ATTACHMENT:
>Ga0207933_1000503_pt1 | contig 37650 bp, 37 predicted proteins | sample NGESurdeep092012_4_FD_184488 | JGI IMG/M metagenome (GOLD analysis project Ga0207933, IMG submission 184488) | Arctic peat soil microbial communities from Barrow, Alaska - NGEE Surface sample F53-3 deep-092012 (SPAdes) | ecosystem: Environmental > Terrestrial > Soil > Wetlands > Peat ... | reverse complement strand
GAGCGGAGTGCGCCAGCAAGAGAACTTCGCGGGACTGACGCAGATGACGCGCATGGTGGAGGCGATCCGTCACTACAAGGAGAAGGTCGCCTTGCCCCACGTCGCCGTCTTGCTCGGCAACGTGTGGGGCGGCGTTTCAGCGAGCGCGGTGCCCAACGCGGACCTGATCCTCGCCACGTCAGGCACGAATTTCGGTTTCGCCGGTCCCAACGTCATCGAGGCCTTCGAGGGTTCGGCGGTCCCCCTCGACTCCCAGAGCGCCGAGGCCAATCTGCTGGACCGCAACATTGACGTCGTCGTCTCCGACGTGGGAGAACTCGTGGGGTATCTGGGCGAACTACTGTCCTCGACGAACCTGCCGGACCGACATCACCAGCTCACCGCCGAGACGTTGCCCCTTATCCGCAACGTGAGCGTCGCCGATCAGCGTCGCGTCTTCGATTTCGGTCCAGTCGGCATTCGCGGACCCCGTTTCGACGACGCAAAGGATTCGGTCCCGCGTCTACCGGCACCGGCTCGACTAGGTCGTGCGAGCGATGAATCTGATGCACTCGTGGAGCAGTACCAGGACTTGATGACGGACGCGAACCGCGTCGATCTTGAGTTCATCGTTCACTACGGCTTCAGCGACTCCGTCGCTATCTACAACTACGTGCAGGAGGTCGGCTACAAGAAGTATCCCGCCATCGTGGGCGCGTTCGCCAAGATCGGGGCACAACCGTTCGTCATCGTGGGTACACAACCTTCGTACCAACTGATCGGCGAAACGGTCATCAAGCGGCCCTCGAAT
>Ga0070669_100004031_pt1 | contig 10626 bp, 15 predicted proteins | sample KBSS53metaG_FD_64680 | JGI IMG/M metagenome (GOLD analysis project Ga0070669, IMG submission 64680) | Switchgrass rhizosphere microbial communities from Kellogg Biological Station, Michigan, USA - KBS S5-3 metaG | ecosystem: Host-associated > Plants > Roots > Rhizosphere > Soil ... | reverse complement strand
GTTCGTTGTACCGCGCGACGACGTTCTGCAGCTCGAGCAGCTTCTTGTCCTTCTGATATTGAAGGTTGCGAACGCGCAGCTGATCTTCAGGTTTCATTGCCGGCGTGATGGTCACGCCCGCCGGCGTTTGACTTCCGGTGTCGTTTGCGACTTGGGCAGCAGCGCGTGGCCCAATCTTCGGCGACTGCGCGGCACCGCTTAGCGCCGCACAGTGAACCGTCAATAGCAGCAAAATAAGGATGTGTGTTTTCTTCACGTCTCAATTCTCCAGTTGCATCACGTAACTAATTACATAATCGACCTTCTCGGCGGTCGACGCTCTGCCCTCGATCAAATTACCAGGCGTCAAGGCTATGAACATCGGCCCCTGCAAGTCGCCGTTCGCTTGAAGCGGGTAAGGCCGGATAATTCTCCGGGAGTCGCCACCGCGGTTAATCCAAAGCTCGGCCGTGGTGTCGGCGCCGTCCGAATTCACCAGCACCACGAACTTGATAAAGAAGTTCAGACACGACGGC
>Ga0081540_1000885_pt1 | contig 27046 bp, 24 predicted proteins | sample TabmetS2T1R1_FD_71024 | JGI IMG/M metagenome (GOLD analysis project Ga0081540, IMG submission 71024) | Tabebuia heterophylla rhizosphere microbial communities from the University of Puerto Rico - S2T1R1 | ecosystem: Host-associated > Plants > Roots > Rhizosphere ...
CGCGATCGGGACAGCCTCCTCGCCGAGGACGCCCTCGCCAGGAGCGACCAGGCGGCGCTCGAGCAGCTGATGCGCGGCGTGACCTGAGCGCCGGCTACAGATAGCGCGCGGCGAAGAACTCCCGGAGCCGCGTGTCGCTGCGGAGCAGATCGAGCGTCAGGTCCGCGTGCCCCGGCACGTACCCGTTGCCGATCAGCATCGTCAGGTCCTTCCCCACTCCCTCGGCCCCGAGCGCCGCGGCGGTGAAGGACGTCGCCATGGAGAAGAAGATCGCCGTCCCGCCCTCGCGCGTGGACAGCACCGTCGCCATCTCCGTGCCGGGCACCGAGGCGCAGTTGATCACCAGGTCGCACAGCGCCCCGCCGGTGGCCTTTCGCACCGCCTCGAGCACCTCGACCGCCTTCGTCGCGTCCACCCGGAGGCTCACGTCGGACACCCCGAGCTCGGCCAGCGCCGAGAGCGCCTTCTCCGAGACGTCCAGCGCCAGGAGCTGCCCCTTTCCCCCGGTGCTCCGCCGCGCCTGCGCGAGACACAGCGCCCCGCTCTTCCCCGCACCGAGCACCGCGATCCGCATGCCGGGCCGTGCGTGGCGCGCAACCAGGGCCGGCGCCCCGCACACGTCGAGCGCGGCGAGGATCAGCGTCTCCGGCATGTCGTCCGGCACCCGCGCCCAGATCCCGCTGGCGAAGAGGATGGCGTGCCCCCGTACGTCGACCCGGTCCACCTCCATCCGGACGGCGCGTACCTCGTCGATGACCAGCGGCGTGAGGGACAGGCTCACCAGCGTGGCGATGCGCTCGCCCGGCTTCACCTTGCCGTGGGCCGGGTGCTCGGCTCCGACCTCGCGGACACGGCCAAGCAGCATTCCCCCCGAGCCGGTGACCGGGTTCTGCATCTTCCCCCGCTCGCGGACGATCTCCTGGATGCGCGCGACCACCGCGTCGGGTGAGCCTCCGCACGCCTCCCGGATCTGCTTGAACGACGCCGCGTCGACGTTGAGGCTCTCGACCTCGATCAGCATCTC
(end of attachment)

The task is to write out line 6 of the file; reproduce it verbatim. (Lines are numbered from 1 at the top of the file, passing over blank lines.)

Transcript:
CGCGATCGGGACAGCCTCCTCGCCGAGGACGCCCTCGCCAGGAGCGACCAGGCGGCGCTCGAGCAGCTGATGCGCGGCGTGACCTGAGCGCCGGCTACAGATAGCGCGCGGCGAAGAACTCCCGGAGCCGCGTGTCGCTGCGGAGCAGATCGAGCGTCAGGTCCGCGTGCCCCGGCACGTACCCGTTGCCGATCAGCATCGTCAGGTCCTTCCCCACTCCCTCGGCCCCGAGCGCCGCGGCGGTGAAGGACGTCGCCATGGAGAAGAAGATCGCCGTCCCGCCCTCGCGCGTGGACAGCACCGTCGCCATCTCCGTGCCGGGCACCGAGGCGCAGTTGATCACCAGGTCGCACAGCGCCCCGCCGGTGGCCTTTCGCACCGCCTCGAGCACCTCGACCGCCTTCGTCGCGTCCACCCGGAGGCTCACGTCGGACACCCCGAGCTCGGCCAGCGCCGAGAGCGCCTTCTCCGAGACGTCCAGCGCCAGGAGCTGCCCCTTTCCCCCGGTGCTCCGCCGCGCCTGCGCGAGACACAGCGCCCCGCTCTTCCCCGCACCGAGCACCGCGATCCGCATGCCGGGCCGTGCGTGGCGCGCAACCAGGGCCGGCGCCCCGCACACGTCGAGCGCGGCGAGGATCAGCGTCTCCGGCATGTCGTCCGGCACCCGCGCCCAGATCCCGCTGGCGAAGAGGATGGCGTGCCCCCGTACGTCGACCCGGTCCACCTCCATCCGGACGGCGCGTACCTCGTCGATGACCAGCGGCGTGAGGGACAGGCTCACCAGCGTGGCGATGCGCTCGCCCGGCTTCACCTTGCCGTGGGCCGGGTGCTCGGCTCCGACCTCGCGGACACGGCCAAGCAGCATTCCCCCCGAGCCGGTGACCGGGTTCTGCATCTTCCCCCGCTCGCGGACGATCTCCTGGATGCGCGCGACCACCGCGTCGGGTGAGCCTCCGCACGCCTCCCGGATCTGCTTGAACGACGCCGCGTCGACGTTGAGGCTCTCGACCTCGATCAGCATCTC